Michael Perrin, Solicitor in our residential property department looks at how before you set out to do any significant development of your property, it is worth taking a quick look at the deeds. Just having planning permission is not enough to let such a development proceed if there is a covenant over the land that prevents it.
In a recent case, a woman who wished to convert a barn on her land to a residential property obtained the necessary planning permission. However, there was an additional problem – a restrictive covenant over the property in favour of the owner of adjacent land, from whom she had bought her property some 30 years previously. This prevented any building or additional dwelling on the land without their permission.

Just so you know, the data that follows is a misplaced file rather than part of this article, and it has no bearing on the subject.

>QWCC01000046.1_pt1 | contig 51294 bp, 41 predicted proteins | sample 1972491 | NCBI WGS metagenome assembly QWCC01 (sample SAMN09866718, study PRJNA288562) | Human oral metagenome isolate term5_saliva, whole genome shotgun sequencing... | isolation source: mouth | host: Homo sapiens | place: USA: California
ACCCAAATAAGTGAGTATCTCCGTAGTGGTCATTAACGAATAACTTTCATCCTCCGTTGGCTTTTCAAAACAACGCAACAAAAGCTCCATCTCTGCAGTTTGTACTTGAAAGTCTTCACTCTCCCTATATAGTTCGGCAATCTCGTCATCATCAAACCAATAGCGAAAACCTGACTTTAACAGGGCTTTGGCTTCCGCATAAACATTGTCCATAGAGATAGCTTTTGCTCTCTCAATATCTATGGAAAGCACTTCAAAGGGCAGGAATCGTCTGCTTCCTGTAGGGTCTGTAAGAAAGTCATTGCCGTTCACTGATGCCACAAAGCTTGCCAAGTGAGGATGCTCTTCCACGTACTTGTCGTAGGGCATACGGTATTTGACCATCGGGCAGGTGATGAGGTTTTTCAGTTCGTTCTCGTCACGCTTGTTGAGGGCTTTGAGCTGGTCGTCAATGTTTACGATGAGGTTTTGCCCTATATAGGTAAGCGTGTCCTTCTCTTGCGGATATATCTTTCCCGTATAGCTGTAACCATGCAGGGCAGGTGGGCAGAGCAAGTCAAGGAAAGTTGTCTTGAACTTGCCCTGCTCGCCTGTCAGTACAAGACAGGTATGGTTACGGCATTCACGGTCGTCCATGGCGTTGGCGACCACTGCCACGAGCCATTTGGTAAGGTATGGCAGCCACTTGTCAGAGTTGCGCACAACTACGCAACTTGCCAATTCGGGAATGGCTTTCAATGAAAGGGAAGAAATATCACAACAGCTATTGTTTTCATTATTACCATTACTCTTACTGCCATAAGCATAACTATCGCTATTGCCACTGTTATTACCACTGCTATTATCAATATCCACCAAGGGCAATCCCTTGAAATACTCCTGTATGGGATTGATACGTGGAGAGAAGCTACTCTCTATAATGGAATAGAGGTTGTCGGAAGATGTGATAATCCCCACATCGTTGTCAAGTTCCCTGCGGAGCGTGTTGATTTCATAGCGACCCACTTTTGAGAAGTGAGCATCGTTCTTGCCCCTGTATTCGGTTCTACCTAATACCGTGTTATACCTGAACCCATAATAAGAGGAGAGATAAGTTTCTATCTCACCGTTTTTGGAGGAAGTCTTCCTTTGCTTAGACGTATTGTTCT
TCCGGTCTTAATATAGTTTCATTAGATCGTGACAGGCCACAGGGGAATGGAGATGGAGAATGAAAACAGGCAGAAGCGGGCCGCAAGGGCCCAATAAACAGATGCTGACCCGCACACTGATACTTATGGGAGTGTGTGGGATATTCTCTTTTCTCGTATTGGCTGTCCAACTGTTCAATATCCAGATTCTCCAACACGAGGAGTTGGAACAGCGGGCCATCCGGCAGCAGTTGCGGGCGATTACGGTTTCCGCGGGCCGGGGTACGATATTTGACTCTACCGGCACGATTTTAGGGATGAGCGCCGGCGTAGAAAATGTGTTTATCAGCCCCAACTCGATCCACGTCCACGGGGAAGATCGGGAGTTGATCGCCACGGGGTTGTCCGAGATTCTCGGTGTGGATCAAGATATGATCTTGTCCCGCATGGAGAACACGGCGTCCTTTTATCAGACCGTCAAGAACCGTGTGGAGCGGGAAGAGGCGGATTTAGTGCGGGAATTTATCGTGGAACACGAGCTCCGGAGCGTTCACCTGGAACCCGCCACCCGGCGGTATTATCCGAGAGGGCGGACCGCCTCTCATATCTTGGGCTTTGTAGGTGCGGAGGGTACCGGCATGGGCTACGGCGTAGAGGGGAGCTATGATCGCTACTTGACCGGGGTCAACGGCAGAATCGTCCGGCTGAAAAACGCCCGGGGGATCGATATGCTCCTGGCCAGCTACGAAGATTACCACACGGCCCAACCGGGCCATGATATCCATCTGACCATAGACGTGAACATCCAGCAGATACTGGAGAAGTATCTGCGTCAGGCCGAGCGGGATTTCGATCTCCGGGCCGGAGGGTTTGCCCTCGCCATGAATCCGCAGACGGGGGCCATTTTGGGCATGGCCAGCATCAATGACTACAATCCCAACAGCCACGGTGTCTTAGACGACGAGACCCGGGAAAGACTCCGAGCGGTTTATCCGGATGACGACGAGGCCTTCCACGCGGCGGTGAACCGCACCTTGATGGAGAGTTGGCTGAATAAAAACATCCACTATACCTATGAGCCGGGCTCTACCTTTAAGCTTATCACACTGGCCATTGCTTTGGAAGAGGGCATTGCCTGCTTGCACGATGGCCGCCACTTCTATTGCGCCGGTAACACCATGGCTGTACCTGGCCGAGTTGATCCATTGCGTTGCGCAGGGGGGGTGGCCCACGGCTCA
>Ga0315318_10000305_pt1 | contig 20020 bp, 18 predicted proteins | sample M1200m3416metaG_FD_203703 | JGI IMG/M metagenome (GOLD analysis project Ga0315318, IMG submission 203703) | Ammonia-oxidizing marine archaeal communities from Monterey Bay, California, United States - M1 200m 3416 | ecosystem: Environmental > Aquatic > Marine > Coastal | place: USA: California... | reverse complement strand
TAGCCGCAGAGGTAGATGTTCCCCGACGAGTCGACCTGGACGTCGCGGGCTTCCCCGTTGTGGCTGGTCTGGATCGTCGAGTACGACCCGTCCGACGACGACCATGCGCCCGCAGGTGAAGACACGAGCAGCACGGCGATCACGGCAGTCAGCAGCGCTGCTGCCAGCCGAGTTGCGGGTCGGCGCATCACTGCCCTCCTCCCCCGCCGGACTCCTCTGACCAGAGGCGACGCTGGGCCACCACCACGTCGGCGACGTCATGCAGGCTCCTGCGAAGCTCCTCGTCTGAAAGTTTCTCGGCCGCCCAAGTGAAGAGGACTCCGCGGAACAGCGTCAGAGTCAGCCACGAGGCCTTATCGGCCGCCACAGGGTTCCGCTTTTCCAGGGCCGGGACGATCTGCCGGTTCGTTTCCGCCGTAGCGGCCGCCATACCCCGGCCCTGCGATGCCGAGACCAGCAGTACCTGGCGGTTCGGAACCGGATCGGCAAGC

She went to court to have the covenant modified to allow the development. It was agreed that the value of the land owned by the beneficiary of the covenant would be reduced by approximately £65,000 by the conversion and the construction of an access road to the property.
Fortunately for the woman, the court decided that the inconvenience to the owner of the adjacent land during the construction was not sufficient reason to prevent it, and ruled that the development could go ahead subject to the woman paying the owner of the adjacent land £65,000.